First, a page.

The Lightning Rod Effect.--

In the summer of 2006, when some legal scholars feared that President Bush and the Republicans were so powerful that Bush had a king-like status, Steve Calabresi and I published a comment in the Yale Law Journal that pointed out that the existing political science literature had understated the degree to which there typically was a backlash against the party of the president. We showed that the usual erosion of support extended, not just to seats in the House and Senate, but to the states.

When one adds all gubernatorial races to the analysis, as we do in Figures 1 and 2, backlash against the President's party in state races during a President's term is actually stronger overall than the coattail effect in the presidential election year. To be more specific, we find that four years after a party wins a presidential election, it holds on average three fewer statehouses than it had before it won the presidential election. Perversely, winning the presidency seems to lead very shortly to losing power in the states. Since 1932 there have been eight changes of party control of the White House (1933, 1953, 1961, 1969, 1977, 1981, 1993, and 2001). In every instance but one, the party that seized the White House held more governorships in the year before it took office than in the subsequent year it lost the presidential election. The only exception is that in 1980, Republicans held four fewer governorships than they held in 1992, immediately before the Republicans were voted out of the White House. Similarly, of the eleven Presidents since 1933, every one except two, Kennedy and Reagan, left office with fewer governorships than his party had before he took office, and Kennedy served less than three years. Figure 1 shows this pattern.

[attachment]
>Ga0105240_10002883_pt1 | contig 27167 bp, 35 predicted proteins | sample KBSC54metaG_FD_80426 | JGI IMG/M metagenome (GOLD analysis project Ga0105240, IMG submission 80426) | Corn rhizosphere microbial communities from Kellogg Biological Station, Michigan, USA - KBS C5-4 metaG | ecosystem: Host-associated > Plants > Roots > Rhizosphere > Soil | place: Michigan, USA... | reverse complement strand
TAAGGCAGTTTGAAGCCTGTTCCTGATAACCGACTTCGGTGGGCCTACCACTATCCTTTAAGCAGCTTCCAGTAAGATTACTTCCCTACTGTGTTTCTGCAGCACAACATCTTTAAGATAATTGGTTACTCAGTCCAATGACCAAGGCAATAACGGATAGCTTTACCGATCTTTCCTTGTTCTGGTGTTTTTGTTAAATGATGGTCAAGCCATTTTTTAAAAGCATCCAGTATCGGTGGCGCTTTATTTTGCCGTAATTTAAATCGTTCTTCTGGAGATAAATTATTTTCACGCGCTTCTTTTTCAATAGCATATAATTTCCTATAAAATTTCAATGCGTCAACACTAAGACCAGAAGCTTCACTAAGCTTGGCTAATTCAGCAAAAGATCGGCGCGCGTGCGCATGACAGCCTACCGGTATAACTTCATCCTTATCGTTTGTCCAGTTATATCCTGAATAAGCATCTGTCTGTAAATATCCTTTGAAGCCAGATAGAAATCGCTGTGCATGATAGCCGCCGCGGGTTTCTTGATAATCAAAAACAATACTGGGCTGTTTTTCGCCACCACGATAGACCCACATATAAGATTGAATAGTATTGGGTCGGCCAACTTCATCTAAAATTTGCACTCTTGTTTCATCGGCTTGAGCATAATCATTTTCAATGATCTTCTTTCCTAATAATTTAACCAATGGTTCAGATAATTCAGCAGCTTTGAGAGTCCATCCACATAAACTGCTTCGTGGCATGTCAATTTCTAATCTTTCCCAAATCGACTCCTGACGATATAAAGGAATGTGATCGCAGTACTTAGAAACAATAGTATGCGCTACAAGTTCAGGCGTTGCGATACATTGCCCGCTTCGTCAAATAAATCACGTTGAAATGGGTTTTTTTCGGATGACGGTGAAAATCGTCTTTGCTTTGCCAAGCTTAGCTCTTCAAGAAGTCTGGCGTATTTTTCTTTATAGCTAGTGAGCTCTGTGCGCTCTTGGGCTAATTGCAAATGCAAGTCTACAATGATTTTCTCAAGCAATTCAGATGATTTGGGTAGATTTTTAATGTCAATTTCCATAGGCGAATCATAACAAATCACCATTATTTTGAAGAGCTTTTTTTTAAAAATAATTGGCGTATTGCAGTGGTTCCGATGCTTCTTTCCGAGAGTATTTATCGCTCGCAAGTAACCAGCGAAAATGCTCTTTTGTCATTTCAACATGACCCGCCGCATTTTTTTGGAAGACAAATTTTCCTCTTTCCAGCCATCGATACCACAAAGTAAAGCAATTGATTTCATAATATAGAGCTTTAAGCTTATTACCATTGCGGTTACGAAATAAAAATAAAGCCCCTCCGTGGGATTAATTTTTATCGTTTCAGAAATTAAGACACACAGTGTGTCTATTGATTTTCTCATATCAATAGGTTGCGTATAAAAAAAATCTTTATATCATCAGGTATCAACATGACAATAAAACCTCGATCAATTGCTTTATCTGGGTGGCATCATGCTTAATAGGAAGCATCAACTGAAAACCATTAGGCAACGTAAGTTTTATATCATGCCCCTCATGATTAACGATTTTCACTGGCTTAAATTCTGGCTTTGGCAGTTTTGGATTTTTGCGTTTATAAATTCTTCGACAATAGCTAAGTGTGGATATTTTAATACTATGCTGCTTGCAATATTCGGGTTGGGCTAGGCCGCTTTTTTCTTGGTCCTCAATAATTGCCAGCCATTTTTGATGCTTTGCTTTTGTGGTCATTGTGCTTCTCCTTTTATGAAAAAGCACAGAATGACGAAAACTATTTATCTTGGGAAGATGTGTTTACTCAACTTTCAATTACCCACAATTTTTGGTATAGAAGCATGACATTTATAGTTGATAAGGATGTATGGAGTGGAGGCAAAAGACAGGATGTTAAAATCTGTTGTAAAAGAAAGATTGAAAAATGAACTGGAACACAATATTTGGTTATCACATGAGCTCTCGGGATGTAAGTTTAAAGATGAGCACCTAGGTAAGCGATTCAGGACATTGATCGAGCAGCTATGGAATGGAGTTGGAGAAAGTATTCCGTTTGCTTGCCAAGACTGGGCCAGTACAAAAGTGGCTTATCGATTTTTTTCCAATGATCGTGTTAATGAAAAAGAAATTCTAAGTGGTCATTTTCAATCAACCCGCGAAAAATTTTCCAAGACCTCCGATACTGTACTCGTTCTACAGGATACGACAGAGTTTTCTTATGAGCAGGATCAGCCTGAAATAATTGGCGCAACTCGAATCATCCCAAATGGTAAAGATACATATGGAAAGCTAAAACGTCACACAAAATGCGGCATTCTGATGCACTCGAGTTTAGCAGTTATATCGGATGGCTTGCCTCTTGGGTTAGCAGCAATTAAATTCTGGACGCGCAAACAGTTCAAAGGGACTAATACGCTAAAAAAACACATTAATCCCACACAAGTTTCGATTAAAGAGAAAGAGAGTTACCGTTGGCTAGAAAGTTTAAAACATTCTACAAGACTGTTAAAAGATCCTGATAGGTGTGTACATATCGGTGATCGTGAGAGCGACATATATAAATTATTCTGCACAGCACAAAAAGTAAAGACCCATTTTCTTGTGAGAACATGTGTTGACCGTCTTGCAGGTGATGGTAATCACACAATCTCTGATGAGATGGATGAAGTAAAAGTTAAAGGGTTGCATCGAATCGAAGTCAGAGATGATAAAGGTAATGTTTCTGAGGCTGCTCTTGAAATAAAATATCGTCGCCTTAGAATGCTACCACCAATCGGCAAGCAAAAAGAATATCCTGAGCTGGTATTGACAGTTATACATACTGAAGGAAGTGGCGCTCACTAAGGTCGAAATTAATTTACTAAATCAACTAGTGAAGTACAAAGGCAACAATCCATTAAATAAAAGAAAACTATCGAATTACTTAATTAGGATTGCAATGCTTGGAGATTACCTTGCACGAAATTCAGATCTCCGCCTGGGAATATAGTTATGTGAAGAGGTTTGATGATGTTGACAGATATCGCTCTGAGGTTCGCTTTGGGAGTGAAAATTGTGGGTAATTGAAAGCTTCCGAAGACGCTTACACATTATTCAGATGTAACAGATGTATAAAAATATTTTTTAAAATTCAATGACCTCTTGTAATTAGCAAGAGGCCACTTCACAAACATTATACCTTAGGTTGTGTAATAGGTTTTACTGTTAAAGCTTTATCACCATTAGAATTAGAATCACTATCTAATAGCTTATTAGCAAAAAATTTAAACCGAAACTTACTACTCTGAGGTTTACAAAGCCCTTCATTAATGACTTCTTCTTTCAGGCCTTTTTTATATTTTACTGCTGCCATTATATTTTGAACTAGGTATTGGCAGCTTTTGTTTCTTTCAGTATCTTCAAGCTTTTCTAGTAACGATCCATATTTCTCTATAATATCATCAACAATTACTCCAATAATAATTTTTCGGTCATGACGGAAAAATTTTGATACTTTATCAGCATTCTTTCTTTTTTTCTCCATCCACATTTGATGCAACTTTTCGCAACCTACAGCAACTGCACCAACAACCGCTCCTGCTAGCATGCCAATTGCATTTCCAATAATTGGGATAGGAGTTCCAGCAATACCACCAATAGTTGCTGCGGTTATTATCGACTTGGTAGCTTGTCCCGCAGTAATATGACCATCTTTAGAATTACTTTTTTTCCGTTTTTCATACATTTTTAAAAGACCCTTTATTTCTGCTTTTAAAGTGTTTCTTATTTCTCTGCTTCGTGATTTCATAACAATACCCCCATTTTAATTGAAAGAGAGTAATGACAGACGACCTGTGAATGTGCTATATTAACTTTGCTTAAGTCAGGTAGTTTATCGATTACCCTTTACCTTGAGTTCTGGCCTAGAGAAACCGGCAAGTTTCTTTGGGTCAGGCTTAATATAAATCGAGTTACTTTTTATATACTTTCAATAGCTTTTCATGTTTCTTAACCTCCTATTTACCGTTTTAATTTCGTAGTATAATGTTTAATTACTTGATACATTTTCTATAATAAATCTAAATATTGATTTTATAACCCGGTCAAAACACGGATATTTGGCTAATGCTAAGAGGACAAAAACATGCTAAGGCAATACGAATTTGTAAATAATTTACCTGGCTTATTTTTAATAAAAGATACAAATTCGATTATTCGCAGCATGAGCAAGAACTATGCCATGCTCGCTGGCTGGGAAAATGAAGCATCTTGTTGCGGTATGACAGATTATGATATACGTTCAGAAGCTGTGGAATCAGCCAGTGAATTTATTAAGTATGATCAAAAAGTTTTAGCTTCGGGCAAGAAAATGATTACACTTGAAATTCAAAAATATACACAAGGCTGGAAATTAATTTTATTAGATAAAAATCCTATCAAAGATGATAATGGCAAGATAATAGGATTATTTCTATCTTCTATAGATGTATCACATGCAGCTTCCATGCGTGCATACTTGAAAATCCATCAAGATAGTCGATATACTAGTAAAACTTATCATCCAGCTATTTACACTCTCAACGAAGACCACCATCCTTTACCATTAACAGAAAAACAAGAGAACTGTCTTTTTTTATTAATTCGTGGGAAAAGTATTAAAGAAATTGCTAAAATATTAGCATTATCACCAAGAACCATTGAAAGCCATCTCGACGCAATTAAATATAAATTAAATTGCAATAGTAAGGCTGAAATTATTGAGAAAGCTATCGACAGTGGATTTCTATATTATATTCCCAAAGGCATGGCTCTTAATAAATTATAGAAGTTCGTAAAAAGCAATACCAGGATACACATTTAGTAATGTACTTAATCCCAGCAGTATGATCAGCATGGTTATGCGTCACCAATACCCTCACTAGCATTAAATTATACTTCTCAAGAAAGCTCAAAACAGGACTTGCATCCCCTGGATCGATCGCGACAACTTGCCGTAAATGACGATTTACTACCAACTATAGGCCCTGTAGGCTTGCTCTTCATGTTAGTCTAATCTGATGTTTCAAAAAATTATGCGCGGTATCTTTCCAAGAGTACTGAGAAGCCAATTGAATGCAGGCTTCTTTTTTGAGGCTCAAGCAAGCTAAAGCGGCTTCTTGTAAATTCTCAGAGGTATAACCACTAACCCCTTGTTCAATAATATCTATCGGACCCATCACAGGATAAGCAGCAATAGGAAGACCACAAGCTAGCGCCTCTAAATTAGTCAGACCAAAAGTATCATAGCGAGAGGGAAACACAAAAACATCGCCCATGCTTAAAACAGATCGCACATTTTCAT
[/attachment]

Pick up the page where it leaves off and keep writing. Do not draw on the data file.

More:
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Note that the number of Democratic governorships tends to rise during Republican administrations and fall during Republican administrations.

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Figure 2 shows that the coattail effect of winning the presidency is only an increase of 1 governorship over the number in the presidential election year. By the last year of the presidency, the president's party has lost that seat and 3 more governorships.

During the Clinton administration, Clinton was criticized for losing so many seats in Congress and losing so many governorships. Yet that was more or less par for the course. And Calabresi and I were not at all surprised to see large Republican losses in the 2006 election (the normal losses had been avoided in 2002 by 9/11, much as the normal losses were avoided in 1962 by the Cuban missile crisis).

Now the process seems to be repeating today. President Obama's drop in popularity may be slightly larger than for most Democratic presidents early in their terms, but the process is a normal one. Further, while the contests for state governorships may be decided by local issues, the atmosphere is one in which the Democrats will be blamed for the perceived faults of Obama, yet this process is entirely normal.

Presidents make decisions and do or don't do things that make people angry or disappointed and they take out their disappointment on the party of the sitting president — what we call the Lightning Rod Effect. The effect is usually larger than the president's coattail effect in his election year and can be shown even in the races for state offices.